Growing up in a small village in Kenya, Silima Visram saw everyday the effects of poverty. She was fortunate enough to receive a good education and strongly feels that those who are educated should be tasked with improving its access.
Her journey seems to be going well, particularly after being invited to discuss her Soular Backpack with Uhuru Kenyatta, Kenya’s president. Visram created the backpack a year ago when she was in the final year of her studies at McGill University, and over the past year has worked hard to get more of these brilliant bags into the hands of Kenyan school children. We first learned about Visram’s story from the Dobson Centre for Entrepreneurship.
The aptly-named Soular Backpack allows kids in rural areas to leverage the power of the sun on their long walks to and from school every day. It takes an hour to charge in sun light, and provides up to five hours of light for children to study at night. This is important given that 1.2 billion people in the world are without electricity. They mostly rely on kerosene lamps, which cost money out of a family’s monthly budget (about 25 per cent, according to Visram). In fact, every day, 4,000 people around the world succumb to kerosene-induced death.
Each backpack contains a battery, an LED lamp, a solar panel and ample space for books. It costs $20 to buy, and “gives children a tool for empowerment, allowing them to take control of their own education and their own futures. As they walk to school under the African sun, they are collecting its energy in order to power their studies through the night.”
“Growing up, I witnessed poverty and saw how detrimental it could be, especially to children. I was always taught to use education to try to give back or find solutions,” said Visram, 23, who spoke at McGill University’s TEDx conference this past weekend. “Anyone who’s educated, it’s their responsibility to do something to benefit the world. That was my inspiration. There’s so many kids who didn’t have the same access to education I did and I wanted to do something.”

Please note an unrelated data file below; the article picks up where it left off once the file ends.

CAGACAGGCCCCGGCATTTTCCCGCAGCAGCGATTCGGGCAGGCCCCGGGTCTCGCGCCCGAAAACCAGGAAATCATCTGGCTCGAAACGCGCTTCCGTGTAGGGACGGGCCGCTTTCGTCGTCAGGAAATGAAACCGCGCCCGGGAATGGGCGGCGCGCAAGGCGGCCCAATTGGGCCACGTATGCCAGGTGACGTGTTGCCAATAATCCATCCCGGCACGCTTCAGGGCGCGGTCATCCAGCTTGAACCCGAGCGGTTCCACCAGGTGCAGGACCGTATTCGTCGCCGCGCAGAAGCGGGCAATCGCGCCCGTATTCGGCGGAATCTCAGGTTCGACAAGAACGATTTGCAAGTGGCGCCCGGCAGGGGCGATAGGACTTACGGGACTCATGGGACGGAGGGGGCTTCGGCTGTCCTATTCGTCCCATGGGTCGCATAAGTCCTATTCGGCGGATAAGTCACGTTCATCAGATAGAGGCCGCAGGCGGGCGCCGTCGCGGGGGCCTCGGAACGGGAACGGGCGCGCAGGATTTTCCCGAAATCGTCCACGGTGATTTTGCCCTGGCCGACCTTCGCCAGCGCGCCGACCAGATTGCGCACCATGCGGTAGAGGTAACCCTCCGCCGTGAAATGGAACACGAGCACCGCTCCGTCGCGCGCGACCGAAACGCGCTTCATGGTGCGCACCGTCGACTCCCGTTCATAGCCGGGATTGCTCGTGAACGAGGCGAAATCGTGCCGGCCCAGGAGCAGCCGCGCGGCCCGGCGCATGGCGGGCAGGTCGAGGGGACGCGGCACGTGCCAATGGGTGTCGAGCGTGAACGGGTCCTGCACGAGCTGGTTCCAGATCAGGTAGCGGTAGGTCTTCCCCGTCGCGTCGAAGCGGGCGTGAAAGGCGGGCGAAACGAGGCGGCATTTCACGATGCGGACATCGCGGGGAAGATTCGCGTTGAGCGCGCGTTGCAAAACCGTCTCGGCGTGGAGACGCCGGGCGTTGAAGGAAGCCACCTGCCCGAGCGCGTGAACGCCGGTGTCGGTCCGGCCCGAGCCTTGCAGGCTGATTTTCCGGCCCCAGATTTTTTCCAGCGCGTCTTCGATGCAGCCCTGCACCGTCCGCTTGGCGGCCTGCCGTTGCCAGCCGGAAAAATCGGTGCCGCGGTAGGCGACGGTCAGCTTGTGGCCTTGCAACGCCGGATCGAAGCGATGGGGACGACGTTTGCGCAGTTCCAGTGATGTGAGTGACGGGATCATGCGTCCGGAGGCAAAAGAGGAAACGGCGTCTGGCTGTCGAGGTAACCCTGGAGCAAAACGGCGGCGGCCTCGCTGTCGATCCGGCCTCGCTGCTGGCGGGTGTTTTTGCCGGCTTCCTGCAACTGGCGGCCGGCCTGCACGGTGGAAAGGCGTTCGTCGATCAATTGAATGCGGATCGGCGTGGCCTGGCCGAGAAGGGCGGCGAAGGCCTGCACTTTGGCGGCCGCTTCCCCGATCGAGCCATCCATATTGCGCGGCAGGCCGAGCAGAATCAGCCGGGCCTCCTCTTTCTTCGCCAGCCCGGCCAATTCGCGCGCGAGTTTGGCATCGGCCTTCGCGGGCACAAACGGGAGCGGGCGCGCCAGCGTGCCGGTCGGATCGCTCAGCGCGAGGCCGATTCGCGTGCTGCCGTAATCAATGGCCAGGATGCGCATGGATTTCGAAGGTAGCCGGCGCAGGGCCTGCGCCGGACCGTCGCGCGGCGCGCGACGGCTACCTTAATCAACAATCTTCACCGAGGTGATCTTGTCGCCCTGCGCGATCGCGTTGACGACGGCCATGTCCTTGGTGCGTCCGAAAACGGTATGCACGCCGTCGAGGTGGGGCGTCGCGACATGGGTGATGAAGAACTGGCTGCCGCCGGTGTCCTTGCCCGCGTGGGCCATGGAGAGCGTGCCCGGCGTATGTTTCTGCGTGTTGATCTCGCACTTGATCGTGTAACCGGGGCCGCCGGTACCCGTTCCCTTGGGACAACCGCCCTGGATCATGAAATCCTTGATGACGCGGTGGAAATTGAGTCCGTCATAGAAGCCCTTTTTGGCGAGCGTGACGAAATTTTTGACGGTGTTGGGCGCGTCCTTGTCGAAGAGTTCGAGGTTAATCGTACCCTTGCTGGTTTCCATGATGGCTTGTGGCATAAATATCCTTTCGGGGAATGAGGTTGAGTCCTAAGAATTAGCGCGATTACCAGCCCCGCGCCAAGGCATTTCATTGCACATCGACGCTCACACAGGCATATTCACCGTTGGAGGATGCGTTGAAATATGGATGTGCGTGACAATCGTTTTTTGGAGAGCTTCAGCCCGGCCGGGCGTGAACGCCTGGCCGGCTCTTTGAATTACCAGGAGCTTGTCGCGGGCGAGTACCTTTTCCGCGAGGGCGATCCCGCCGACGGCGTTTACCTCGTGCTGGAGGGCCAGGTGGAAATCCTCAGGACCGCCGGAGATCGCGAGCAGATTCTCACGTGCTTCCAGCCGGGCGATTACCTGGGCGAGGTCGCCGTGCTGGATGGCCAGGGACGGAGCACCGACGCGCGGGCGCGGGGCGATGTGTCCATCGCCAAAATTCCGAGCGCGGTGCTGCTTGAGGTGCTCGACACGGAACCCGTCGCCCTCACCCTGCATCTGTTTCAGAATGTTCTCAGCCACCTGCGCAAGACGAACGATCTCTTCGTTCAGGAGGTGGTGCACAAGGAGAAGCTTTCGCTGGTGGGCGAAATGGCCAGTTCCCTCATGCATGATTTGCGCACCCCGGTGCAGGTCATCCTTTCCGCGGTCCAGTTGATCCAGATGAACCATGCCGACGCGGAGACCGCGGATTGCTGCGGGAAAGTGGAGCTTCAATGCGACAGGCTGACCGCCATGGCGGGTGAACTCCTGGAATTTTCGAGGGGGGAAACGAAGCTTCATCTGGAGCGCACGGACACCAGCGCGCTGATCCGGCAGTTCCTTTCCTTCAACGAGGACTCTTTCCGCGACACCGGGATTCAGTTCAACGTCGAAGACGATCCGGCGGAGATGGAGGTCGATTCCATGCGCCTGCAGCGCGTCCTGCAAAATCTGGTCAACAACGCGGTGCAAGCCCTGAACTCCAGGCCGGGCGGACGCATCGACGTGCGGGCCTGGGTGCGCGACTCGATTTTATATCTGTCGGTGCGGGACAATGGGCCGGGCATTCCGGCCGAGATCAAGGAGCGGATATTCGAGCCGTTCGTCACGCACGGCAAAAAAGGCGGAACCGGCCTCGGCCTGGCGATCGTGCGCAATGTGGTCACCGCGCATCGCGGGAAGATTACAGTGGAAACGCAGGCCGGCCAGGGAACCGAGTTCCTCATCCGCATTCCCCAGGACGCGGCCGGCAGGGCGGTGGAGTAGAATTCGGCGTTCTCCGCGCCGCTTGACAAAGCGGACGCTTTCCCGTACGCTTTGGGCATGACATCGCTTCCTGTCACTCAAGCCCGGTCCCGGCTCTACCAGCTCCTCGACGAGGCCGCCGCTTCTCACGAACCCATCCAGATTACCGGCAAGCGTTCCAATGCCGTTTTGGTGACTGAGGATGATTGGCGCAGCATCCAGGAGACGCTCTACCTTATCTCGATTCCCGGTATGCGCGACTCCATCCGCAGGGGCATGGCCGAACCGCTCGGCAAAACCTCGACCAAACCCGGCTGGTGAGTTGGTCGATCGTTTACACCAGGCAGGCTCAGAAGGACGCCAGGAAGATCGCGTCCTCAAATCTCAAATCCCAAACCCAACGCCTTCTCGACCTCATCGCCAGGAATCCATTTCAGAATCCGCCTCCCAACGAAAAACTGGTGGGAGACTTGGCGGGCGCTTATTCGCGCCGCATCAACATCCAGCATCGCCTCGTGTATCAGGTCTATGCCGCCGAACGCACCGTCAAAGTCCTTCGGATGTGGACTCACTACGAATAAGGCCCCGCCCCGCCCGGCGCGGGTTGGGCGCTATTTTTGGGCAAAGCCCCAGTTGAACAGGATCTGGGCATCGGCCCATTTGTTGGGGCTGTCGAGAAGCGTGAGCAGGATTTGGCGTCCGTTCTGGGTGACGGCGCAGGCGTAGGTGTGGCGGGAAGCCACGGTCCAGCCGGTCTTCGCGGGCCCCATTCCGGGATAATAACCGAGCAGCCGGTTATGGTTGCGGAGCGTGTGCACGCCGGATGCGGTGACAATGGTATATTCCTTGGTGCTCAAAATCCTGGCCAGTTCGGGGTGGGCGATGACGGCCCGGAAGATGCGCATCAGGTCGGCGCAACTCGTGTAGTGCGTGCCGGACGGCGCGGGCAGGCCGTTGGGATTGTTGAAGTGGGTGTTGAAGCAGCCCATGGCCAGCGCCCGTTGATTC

Their first pilot distribution event happened last summer in Kikambala, where Visram is from, with 30 kids. More recently, Visram and her team launched their first distribution event in the slums of Kibera, the largest urban slum in Africa. There they partnered with SHOFCO, an NGO, and distributed 210 backpacks to the Kikambala Primary School for girls.
Visram is from Kikambala, where 22,000 people live below the poverty line and are without electricity.
“It was such an inspiring day because it was the culmination of a year of hard work and something that was once just an idea coming to reality,” said Visram.
The Soular Backpack, a very early-stage social enterprise, seems to have it all: a product that potentially can help transform the lives of the people who buy it, provide employment for the community, incorporate a one-for-one model, and involve idealistic students on campuses as champions. And its founder hasn’t even graduated from college yet.
Soular Backpack’s next distribution event will be held at the Dadaab Refugee Camp, the largest refugee camp in the world, based near the border of Kenya and Sudan.
Visram’s operations are truly international. Her company is incorporated in Canada, its operations are in Kenya (with plans to expand all over East Africa) and its suppliers are in China. Visram admitted it makes things tough when dealing with three different continents.
As one would expect launching any business, there have been more challenges for Visram. One in particular has been doing business as a woman in Kenya, where business is largely a male-dominated world.
“Hopefully that’ll change soon,” said Visram.
Moreover, Visram made it clear that drawing the line between for-profit business and doing social good can be tricky. She states in no uncertain terms that Soular Backpack is a business, where the objective is to make money. But that doesn’t mean one can’t make efforts to create social good.
“It’s not a charity, but a huge part of it is the social good you create. How do you find a good balance between the two?”
For now, the plan for Visram and her group is to find corporate partners who can take on the Soular Backpack as part of their corporate social responsibility (CSR) budgets. She also wants to find banks to partner up with. According to data collected by Visram, 85 per cent of parents would want to buy a Soular Backpack for their children, and they would save about 20 percent of their kerosene expenditure with just one Soular Backpack in the family.
“Through that I think theres a lot of potential to market it in Kenya by partnering with banks, who can give the child a Soular Backpack on the condition that the family opens up a savings account, and somehow create a savings fund for education or food,” said Visram.
For those MTLinTech readers who find themselves inspired, Visram said they should support the Soular Backpack: like the Facebook page, visit the website and maybe even make a donation